Child development is complex and multifaceted, with many factors apart from parenting style affecting the cognitive, social, and physical wellbeing of a child. The environment a child grows up in, including the environmental stressors, has a serious effect on how one develops. Moreover, these stressors can affect the physical health of a child, leading to health problems, unhealthy coping behaviors, and attachment styles that cause problematic development. Examples of the impact of stressors on a child include association with risk-taking behavior and academic performance. This presentation will detail the varied factors that have an impact on child development, including the environment, cultural differences, attachment styles, and development stages.
Environmental stressors are any elements of a child’s surroundings that cause distress. Among the child’s environment, there is their house, education facility, and neighborhood (Urban Child Institute, n.d.). The quality of these resources and their availability determine how a child will develop, for example, whether the buildings are maintained and cleaned matters (Urban Child Institute, n.d.). According to the Urban Child Institute (n.d.), a positive social environment, for example, having peer support, affects the child’s motivation and behaviors. For example, poor eating habits and the development of eating disorders are associated with the social environment (Urban Child Institute, n.d.). Immunization, an important factor of physical health, is also linked to the characteristics of the neighborhood. Finally, the sports facilities and the ability to access them affect the child’s development as well.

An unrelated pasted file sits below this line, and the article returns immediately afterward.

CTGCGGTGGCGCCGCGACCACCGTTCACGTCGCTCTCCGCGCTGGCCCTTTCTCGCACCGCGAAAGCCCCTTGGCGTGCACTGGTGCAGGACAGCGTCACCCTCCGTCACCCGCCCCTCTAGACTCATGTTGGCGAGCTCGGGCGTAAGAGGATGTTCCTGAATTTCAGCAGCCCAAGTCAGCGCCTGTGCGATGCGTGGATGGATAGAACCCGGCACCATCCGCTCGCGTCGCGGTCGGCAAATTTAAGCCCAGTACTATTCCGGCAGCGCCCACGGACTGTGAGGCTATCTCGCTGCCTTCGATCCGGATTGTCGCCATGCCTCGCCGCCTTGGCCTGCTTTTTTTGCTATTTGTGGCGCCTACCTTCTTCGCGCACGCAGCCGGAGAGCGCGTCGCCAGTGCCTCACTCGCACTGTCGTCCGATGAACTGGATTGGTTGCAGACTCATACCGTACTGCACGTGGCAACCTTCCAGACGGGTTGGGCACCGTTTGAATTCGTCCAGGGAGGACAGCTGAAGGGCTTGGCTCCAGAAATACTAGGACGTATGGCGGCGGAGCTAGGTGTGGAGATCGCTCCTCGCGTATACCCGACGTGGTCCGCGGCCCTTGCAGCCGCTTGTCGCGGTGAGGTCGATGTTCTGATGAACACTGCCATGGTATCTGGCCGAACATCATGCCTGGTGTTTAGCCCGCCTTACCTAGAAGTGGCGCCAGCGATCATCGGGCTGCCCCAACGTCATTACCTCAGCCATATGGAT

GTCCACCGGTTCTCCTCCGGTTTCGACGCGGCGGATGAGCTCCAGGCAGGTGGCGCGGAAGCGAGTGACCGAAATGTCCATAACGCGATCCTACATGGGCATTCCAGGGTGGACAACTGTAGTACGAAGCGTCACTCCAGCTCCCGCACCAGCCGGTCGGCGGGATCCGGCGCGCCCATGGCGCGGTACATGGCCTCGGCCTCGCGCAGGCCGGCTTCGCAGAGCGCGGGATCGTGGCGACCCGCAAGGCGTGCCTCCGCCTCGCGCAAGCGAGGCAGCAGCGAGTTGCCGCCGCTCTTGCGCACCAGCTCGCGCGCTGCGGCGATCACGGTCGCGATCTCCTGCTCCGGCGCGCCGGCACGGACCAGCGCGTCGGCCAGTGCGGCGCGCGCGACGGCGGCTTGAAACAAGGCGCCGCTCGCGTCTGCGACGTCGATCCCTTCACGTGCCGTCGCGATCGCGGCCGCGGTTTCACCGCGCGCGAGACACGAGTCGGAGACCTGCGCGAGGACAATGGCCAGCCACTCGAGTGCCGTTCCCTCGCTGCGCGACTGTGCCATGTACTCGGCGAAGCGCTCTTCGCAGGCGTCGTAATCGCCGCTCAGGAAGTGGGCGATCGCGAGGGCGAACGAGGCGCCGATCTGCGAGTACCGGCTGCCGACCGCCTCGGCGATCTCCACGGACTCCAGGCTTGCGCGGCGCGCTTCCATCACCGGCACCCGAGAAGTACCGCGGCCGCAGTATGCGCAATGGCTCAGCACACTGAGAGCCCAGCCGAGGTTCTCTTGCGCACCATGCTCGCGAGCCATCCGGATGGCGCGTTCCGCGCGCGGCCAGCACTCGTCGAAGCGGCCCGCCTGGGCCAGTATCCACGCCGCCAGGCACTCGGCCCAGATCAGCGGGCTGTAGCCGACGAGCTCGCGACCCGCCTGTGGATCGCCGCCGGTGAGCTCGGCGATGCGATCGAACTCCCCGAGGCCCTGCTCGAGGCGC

The mechanism that describes how the environment affects a child’s development is not clearly known. Regardless, there is a substantial body of evidence proving a correlation between the child’s environment, for example, the community and neighborhood where they grow up, their development, and wellbeing. The impact of environmental stressors on a child’s well-being is a substantial problem. For example, a child who lives in a poor neighborhood is at risk of reduced cognitive development (Urban Child Institute, n.d.). Environmental stressors and a child’s health are interchangeably linked, and a child with poor access to essential facilities and a lack of social support is more likely to develop developmental disorders, such as eating disorders or have impaired physical health.
Psychosocial and Cognitive Development